Jerry Williams did it. Four months after his parole from Lorton, just as it seemed that the world was closing in around him, he found a job. And for him, that has made all the difference in the world.
The man sleeps better, looks better, sounds better, walks taller.
Ever since his release, Williams had been wrangling with what being free was all about. Although he was out of prison, he was -- in many ways -- very much confined. With no money and no job, he was locked in a survivalist mode of thought, always pressed and often depressed.
Of course, when you haven't worked for six years, and have the stigma of an "ex-con," it's easier to talk about a job than to get one. Nearly half of all parolees are rearrested within the first year of release, and the vast majority of them are unemployed, according to the U.S. attorney's office.
As Williams has learned, nobody is giving jobs away. Although the city has a $5 million program to educate and employ ex-offenders, he spent the past four months pounding the pavement until something finally came through.
And the job he came up with would undoubtably turn many people off. As a laborer for the U.S. Park Service, he begins work at 7 a.m. five days a week, to cut down trees, grind them up and haul them away. His hands are calloused and his eyes are bloodshot from squinting through goggles as he dodges flying wood chips.
After the first day on the job, he went to his sister's apartment, put an ice pack on his aching head and passed out.
But it has proved to be worth it.
"I look at it like a sport," said Williams, who jogged and boxed while in Lorton. "Professional boxers chop down trees to stay in shape, make their backbone strong. I feel great."
His crew is now renovating a park site, inside the Oxon Run Park, located at Fifth Street and Valley Avenue SE. They are clearing out trash and old trees and constructing a "counselor's ring," a circle of tree stumps on which children attending summer camp can sit while listening to the camp director.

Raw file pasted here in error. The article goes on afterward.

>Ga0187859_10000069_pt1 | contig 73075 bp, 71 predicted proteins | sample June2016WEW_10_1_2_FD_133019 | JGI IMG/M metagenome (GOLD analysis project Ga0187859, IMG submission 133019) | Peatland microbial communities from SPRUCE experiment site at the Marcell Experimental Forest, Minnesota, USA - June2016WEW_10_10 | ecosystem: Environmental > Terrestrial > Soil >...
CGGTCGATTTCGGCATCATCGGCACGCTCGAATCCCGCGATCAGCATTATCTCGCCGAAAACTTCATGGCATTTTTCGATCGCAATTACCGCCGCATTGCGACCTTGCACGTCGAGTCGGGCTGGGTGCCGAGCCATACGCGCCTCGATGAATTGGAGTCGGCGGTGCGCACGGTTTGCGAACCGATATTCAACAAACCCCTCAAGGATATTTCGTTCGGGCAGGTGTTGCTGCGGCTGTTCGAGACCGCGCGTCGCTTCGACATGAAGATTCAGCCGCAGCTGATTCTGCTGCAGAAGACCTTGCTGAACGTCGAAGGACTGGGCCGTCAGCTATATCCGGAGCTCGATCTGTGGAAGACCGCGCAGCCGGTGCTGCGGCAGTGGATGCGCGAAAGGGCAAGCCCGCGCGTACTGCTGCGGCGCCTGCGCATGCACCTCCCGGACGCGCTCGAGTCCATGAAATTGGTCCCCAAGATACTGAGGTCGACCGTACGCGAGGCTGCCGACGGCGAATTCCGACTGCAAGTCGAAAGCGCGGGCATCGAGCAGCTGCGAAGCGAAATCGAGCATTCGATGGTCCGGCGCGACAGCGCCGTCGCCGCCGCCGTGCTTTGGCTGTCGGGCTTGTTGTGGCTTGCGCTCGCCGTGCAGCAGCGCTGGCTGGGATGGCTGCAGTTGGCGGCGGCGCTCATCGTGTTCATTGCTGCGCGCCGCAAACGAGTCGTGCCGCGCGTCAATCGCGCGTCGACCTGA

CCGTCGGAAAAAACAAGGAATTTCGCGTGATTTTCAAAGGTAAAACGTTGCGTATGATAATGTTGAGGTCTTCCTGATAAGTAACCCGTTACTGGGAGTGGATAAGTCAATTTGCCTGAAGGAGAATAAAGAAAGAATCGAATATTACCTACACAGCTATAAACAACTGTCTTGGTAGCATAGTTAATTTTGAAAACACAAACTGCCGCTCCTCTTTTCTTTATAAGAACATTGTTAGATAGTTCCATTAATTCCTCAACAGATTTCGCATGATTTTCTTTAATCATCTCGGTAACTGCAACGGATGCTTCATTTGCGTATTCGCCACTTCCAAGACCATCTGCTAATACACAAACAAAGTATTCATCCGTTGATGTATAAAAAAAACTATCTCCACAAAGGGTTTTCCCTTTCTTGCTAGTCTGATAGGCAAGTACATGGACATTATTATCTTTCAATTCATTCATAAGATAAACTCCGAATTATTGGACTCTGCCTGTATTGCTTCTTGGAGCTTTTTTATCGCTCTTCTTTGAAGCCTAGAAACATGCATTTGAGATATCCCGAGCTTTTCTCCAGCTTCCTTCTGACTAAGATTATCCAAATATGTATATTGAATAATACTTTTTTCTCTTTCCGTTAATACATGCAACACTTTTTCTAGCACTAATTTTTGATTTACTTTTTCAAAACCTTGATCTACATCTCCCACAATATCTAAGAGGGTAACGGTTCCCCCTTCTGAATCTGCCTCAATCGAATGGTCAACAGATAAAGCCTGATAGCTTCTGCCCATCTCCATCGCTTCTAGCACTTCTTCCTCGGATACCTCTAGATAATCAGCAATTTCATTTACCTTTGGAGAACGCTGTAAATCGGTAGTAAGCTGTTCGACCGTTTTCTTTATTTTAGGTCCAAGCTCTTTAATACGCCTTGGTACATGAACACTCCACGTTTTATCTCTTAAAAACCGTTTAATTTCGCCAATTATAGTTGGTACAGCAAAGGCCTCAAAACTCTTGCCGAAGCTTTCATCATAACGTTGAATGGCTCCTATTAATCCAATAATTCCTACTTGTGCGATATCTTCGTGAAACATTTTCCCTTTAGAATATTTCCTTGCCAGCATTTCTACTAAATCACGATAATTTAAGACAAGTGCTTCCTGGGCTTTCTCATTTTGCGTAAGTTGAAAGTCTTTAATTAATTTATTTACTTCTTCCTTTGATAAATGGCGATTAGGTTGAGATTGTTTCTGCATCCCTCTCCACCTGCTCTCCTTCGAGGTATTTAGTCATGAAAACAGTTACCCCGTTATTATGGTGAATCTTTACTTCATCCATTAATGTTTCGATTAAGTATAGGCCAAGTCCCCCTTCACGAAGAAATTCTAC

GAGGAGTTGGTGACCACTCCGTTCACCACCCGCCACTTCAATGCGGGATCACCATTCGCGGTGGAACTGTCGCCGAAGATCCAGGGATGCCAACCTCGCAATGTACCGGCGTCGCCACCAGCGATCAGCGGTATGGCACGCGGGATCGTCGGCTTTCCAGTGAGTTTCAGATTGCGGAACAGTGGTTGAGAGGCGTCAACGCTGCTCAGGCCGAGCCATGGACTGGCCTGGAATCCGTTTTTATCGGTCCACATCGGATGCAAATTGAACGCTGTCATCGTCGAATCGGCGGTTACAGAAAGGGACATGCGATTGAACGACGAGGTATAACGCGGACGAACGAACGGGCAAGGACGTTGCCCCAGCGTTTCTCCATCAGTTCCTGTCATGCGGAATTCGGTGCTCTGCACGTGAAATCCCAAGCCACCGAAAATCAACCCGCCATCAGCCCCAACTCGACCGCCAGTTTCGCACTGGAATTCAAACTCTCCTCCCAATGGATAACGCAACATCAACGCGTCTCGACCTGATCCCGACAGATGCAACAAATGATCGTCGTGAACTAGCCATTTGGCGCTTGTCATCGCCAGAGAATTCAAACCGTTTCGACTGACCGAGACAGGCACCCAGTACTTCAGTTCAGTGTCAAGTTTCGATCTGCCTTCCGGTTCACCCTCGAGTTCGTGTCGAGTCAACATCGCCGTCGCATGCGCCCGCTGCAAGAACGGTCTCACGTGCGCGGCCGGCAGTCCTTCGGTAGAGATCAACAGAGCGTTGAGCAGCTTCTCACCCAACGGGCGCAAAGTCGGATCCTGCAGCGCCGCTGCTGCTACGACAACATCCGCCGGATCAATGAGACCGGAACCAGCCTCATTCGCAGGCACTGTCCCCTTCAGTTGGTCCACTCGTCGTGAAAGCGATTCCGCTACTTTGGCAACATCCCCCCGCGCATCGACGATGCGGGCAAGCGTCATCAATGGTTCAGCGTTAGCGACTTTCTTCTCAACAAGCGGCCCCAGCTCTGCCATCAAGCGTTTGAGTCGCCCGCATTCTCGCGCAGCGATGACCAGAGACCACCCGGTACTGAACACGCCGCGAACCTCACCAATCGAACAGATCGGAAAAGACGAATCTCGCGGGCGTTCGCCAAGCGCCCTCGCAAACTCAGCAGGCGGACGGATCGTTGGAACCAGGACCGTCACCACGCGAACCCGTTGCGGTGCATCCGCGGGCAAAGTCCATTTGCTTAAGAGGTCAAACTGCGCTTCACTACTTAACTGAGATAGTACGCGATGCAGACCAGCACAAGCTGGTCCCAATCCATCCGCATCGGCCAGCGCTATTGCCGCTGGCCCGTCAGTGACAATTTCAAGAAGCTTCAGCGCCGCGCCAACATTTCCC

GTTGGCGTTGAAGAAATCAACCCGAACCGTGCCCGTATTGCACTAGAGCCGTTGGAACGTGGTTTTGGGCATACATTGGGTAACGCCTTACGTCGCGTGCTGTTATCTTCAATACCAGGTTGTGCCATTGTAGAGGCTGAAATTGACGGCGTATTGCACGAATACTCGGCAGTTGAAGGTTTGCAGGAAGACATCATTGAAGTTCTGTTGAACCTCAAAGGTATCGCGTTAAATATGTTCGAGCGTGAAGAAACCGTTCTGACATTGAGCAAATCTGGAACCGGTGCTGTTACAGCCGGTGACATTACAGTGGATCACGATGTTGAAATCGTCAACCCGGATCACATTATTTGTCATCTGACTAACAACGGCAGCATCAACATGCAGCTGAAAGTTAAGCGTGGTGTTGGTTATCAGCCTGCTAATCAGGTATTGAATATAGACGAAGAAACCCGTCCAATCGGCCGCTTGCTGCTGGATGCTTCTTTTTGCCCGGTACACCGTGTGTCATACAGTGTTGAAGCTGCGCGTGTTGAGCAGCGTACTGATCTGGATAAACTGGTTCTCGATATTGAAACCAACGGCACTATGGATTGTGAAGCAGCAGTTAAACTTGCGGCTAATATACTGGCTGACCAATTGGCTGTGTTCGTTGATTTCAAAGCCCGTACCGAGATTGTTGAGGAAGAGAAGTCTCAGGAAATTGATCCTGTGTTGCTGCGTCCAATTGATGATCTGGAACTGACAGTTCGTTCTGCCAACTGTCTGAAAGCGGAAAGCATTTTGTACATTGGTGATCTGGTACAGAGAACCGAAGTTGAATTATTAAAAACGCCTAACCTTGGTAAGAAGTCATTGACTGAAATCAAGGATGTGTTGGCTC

"Look what we created," Williams said proudly.
The best part, however, is that paycheck: $5.35 an hour, and the prospect of annual raises. The idea of a regular income have drastically changed the way he thinks.
"When I wake up in the morning, I'm no longer uptight, worried about making it through the day," Williams said. "I can take a little time to dream -- like what kind of car I would like. I want a house, too, but first I want to pay back all the people who stood by me when I was down."
Two months ago, Williams' situation was bleak. With no money in his pocket, he felt like he was a burden to his family. He had begun to worry so much that his doctors thought he had an ulcer and put him on medication. Then, when barbiturates showed up during a routine urine test, his parole officer warned him he could send him back to prison.
Meanwhile, his daily job hunts turned up nothing.
"It was my family," said Williams. "God bless the family, because without someone to stick by me when I was out of it, I'd never get back on my feet."
But there was more to it than that.
"I have learned that there are people out here who will help you if they see you trying to help yourself," Williams said. "When you're down, and your pockets are empty, most people won't give you the time of day. But if you keep plugging away, sooner or later somebody will say, 'Hey, this guy is really trying to make it,' and will give you a hand."
With two weeks of work under his belt, Williams thinks he has finally figured out the secret ingredient of this thing called freedom.
"Freedom," he says, "is having a job."